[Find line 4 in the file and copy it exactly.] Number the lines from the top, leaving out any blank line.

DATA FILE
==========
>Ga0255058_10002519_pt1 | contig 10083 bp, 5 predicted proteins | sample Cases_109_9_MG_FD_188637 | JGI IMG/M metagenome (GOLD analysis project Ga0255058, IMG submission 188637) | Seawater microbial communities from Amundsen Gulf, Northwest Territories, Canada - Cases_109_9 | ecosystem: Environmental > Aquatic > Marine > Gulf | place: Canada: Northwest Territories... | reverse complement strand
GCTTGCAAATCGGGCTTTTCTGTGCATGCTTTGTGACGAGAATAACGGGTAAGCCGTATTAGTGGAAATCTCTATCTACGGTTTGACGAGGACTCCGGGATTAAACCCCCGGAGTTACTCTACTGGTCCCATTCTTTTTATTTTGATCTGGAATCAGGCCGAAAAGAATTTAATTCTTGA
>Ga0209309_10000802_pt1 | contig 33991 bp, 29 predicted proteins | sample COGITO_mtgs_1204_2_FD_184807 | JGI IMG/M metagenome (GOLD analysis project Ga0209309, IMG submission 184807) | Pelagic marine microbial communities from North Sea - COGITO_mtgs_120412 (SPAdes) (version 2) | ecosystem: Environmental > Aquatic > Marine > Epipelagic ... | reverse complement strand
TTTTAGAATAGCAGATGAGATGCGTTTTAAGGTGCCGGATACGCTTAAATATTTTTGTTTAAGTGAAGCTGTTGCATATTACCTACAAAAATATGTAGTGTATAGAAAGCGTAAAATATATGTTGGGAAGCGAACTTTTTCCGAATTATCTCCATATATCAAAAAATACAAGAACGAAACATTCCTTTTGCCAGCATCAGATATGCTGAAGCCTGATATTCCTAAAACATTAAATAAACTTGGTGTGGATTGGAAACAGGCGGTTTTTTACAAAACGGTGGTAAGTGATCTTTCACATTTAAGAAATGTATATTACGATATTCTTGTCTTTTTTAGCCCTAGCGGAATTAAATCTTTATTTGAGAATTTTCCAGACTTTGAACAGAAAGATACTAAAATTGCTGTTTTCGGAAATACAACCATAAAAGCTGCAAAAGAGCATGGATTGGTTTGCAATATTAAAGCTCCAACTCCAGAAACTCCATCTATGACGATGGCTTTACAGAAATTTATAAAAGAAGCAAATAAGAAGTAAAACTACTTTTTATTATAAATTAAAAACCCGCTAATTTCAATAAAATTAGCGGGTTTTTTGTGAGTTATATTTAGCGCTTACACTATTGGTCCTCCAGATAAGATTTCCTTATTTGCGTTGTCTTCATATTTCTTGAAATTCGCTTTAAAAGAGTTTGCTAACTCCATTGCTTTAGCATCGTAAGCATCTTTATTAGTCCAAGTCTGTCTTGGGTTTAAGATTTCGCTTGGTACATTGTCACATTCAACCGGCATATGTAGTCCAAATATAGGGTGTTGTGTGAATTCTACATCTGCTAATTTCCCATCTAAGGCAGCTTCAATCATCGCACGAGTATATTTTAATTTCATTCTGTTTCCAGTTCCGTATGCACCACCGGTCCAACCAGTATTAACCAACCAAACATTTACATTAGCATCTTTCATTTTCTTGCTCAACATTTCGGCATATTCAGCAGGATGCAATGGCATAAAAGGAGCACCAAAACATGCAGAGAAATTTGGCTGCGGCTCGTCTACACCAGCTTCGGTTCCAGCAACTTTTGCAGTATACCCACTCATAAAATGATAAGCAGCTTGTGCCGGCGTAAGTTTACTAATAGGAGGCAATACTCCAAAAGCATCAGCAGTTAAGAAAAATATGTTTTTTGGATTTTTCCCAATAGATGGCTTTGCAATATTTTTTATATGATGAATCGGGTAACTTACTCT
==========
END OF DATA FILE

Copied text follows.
TTTTAGAATAGCAGATGAGATGCGTTTTAAGGTGCCGGATACGCTTAAATATTTTTGTTTAAGTGAAGCTGTTGCATATTACCTACAAAAATATGTAGTGTATAGAAAGCGTAAAATATATGTTGGGAAGCGAACTTTTTCCGAATTATCTCCATATATCAAAAAATACAAGAACGAAACATTCCTTTTGCCAGCATCAGATATGCTGAAGCCTGATATTCCTAAAACATTAAATAAACTTGGTGTGGATTGGAAACAGGCGGTTTTTTACAAAACGGTGGTAAGTGATCTTTCACATTTAAGAAATGTATATTACGATATTCTTGTCTTTTTTAGCCCTAGCGGAATTAAATCTTTATTTGAGAATTTTCCAGACTTTGAACAGAAAGATACTAAAATTGCTGTTTTCGGAAATACAACCATAAAAGCTGCAAAAGAGCATGGATTGGTTTGCAATATTAAAGCTCCAACTCCAGAAACTCCATCTATGACGATGGCTTTACAGAAATTTATAAAAGAAGCAAATAAGAAGTAAAACTACTTTTTATTATAAATTAAAAACCCGCTAATTTCAATAAAATTAGCGGGTTTTTTGTGAGTTATATTTAGCGCTTACACTATTGGTCCTCCAGATAAGATTTCCTTATTTGCGTTGTCTTCATATTTCTTGAAATTCGCTTTAAAAGAGTTTGCTAACTCCATTGCTTTAGCATCGTAAGCATCTTTATTAGTCCAAGTCTGTCTTGGGTTTAAGATTTCGCTTGGTACATTGTCACATTCAACCGGCATATGTAGTCCAAATATAGGGTGTTGTGTGAATTCTACATCTGCTAATTTCCCATCTAAGGCAGCTTCAATCATCGCACGAGTATATTTTAATTTCATTCTGTTTCCAGTTCCGTATGCACCACCGGTCCAACCAGTATTAACCAACCAAACATTTACATTAGCATCTTTCATTTTCTTGCTCAACATTTCGGCATATTCAGCAGGATGCAATGGCATAAAAGGAGCACCAAAACATGCAGAGAAATTTGGCTGCGGCTCGTCTACACCAGCTTCGGTTCCAGCAACTTTTGCAGTATACCCACTCATAAAATGATAAGCAGCTTGTGCCGGCGTAAGTTTACTAATAGGAGGCAATACTCCAAAAGCATCAGCAGTTAAGAAAAATATGTTTTTTGGATTTTTCCCAATAGATGGCTTTGCAATATTTTTTATATGATGAATCGGGTAACTTACTCT